Saturday, February 27, 2010

Nice Try Wind

As the day begins and the weekend chores list themselves I sigh and start the coffee.  This is my day to play catch up, laundry, dishes, cleaning, blah.  The day tumbles on and I check the clock, time for laundry, laundry... LAUNDRY!  Mental check... grab the curtains, they must go.  As I take down the curtains, it hits me, wow... its nice out, the sky is bluer than expected and the sun isn't hiding behind snow clouds.  But it was suppose to be nasty today, plummeting temperatures, high winds and snowy conditions, oh, my!  I had already resigned myself to a late afternoon run.  Besides, today the laundry has to be done!  I head to the computer this time ignoring the clock and checking the temperature.  50.

Nice try Laundry.

I down a glass of water and peel a banana.  I look at the mess on the table with disdain and head for bike clothes.  Laundry day means crappy left over shorts, thread bare and lining the very bottom of the drawer.  You know the ones you don't want to be caught dead in.  Ugh.  I don the shorts.

Nice try shorts.

And as I ready myself, checking and double checking for my goods and gear, I'm thinking about my route.  This would be my first solo ride since moving to Colorado.  Whoa, I stop for a minute and think.  Surely it is underestimating to think I can count my significant solo rides with my fingers.  I've just never had a shortage of riding companions.  Hum.  And I don't yet really know all the roads... Hummm, this could almost be considered an adventure.  Time to get lost.

With serious wind and melting snow in the canyons my options are few.  I head North and then East.  I notice the riders are in short supply.  A fellow signal light cyclist comments on the wind.  He is heading in, enjoying the tailwind.  He smiles knowing I am choosing my fate.  Tailwind out, headwind in.  I smile back... I'm on an adventure.  I pedal on knowing that with each revolution my return trip will be that much harder. 

This road looks familiar, I turn South and am hit by my first serious starboard gusts.  I know you think you are something wind... you and your power... you and your blowy blow-ed windedness.  Not today.  Just because I am small, bike and body total weight less than 140 pounds wet, doesn't mean you can take me down, go ahead and try.

Nice try wind.

Mental check, if I remember correctly there are hills ahead.  More starboard gusts, bike at 45, leaning into the wind, I reach in my pocket and search for food.  I take a break by heading further East enjoying the tailwind, taking in fuel.  Now South again.  Starboard gusts, bike at 45 and I'm climbing. 

Nice try hill.

As I crest the hill it is time to face the headwind.  West is the only option.  The wind makes the descent feel like a climb.  The guy going up the hill with the tailwind is traveling faster than I am.  I want the speed so I pedal harder.  My face hurts and my eyes burn.  I push hard and tuck in. And as I approach the intersection I am faced with a choice, head in or head out?  My route is not planned, my decisions not thought out, my pace that of a snail and my face the location of a painful cell splitting ambush of wind and grit.  I smile and head out.

Nice try wind.

In a short time I find myself on a road I have only been on twice before, both times shared with a special friend of yore.  I pedal on, my soul shrinks and the clouds roll in.  I focus on the wheels, the pedals, the place where the tire meets the road.  Evil thoughts in... pedal, pedal, pedal... evil thoughts out.  I stop for more fuel.  The clouds and wind chill me to the bone.  The sun is no help.  I turn to head in.  I keep turning, make a loop and continue to head out.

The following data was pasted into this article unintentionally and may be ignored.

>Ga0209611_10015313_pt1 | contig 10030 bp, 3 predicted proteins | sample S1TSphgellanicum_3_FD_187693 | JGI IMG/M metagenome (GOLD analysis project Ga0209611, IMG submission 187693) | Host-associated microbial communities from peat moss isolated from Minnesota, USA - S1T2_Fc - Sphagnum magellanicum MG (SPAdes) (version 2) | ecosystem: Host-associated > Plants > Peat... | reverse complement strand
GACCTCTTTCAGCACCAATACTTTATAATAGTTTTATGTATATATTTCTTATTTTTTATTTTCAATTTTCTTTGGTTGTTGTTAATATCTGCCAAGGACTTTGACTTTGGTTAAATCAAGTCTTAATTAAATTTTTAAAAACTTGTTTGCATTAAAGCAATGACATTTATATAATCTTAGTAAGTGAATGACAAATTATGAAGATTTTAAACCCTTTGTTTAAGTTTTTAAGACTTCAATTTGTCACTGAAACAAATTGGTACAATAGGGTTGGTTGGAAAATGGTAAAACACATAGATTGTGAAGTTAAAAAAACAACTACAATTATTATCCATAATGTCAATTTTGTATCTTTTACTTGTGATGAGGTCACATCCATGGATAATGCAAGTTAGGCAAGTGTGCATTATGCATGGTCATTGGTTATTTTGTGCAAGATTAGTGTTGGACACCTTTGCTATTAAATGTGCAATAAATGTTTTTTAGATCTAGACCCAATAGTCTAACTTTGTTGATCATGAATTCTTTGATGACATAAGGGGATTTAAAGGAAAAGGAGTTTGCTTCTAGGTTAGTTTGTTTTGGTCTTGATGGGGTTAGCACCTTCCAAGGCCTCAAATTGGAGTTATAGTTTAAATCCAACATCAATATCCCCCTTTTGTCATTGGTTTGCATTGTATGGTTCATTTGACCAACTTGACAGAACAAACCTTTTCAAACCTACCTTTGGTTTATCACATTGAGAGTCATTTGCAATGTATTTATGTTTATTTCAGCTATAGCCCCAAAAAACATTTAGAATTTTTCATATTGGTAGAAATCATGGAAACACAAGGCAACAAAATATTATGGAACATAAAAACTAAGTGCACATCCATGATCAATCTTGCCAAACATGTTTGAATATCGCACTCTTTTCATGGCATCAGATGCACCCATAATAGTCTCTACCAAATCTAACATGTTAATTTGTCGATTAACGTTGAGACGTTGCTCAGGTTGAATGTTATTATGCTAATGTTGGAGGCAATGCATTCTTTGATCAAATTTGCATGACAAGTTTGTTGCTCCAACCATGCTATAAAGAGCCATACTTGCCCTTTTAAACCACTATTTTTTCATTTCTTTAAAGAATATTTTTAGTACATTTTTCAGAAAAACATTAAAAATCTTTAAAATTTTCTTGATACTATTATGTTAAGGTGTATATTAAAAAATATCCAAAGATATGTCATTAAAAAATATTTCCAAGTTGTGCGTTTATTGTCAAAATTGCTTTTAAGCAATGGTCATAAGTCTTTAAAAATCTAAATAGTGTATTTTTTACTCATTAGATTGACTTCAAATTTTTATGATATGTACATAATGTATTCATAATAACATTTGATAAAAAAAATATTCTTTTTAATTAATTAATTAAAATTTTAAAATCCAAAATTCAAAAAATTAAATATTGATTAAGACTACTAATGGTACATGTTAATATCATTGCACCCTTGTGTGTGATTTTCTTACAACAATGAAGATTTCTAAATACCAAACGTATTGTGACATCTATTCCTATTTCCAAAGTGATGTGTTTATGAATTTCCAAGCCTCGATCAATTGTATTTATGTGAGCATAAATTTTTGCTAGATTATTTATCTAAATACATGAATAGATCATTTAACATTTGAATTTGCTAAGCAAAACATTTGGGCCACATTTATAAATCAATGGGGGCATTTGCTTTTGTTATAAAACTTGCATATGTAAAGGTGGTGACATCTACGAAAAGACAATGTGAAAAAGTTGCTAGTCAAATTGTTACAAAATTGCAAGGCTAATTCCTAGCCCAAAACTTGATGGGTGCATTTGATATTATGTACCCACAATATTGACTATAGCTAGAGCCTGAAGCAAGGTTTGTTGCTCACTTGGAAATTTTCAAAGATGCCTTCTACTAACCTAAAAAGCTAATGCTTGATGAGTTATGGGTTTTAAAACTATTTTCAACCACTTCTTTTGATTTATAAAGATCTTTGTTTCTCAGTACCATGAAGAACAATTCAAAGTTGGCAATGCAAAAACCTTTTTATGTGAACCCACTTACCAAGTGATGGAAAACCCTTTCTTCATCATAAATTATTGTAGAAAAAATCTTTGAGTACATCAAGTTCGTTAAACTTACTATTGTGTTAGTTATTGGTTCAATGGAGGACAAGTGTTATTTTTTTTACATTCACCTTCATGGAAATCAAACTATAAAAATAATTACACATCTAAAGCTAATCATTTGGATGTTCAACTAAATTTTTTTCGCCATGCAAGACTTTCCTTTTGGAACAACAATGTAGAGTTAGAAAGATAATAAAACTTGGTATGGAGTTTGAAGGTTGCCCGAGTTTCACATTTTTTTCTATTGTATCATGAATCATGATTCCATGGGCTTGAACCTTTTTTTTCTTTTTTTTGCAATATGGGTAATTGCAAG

Nice try evil thoughts.

In a few short miles I realize my destination.  I am proud, I didn't know where I was going but now that I am here, I have made it.  I'm comfortable knowing I did more than I expected and start the trek home.  It is getting cold, the sun is hiding but my face wears a smile.
The path to home comes more quickly than expected and I skip it.  I've never gone this way, wonder where it leads... I get lost.  And without a thought I add another hour to my ride.  Now I am tired.
As I dismount I almost instantly begin to shiver.  I enter the house and a tornado of cycling gear ensues.   I head straight for the tub, recovery drink in hand.  I invent a new sport... tiny bathtub stretching.  I am chilled through my core and my muscles are weak but my soul, my heart and my mind are clear.  My brow is unfurled.   I look up at the slanted ceiling and I listen to the Black Keys through underwater ears.  I grin at the slanted ceiling...

Cyclist 1 Wind 0

Nice try wind.

Monday, February 8, 2010

Unfurling My Brow

As I sit here, brow furled, I wonder why my brow must always be furled.  Sometimes when my head hurts, I realize it is because my brow is furled, has likely been that way for sometime, gone unchecked - left furled.

I think too much, about things that matter, things that don't.  I over-analyze, I furl my brow.  I am confused by the words and actions of people, government, and religion.  I'll never understand a human's ability to hurt another human.  And although it is a naive morsel of my childhood ideology, I will always believe somewhere, somehow, that we are all innately good.

That is my right and that is why I ride my bike.  Because no matter how good people are there will always be pain, inflicted by the good people,  intentionally and unintentionally.  It is a tough pill to swallow, it weakens my smile and furls my brow.

The only time my brow isn't in danger of being furled is when I ride my bike, any one of them, for even a slow roll around the block.  One pedal stroke and my eyes brighten, the corners of my mouth turn up, my muscles engage, the freckles on my forehead find their way out the of the creases, my brow unfurls.

My brow unfurls because riding my bike makes me feel alive. It brightens my day and excites my mind.  It affords me the luxury of being outside when many are behind the window of a car.  It reminds me I won't melt, won't likely freeze and can easily come clean.

My brow unfurls because for a short time I believe there is an answer to the world's problems.  I imagine a world where everyone moves a little slower, smiles and waves because they want to, because they know their community, because they are a part of it, because they ride their bike in it.  I imagine a world of healthy, happy, powerful people.  I imagine a world with clean air and quiet bike paths.  And I imagine that it all starts with a few pedal strokes, my pedal strokes.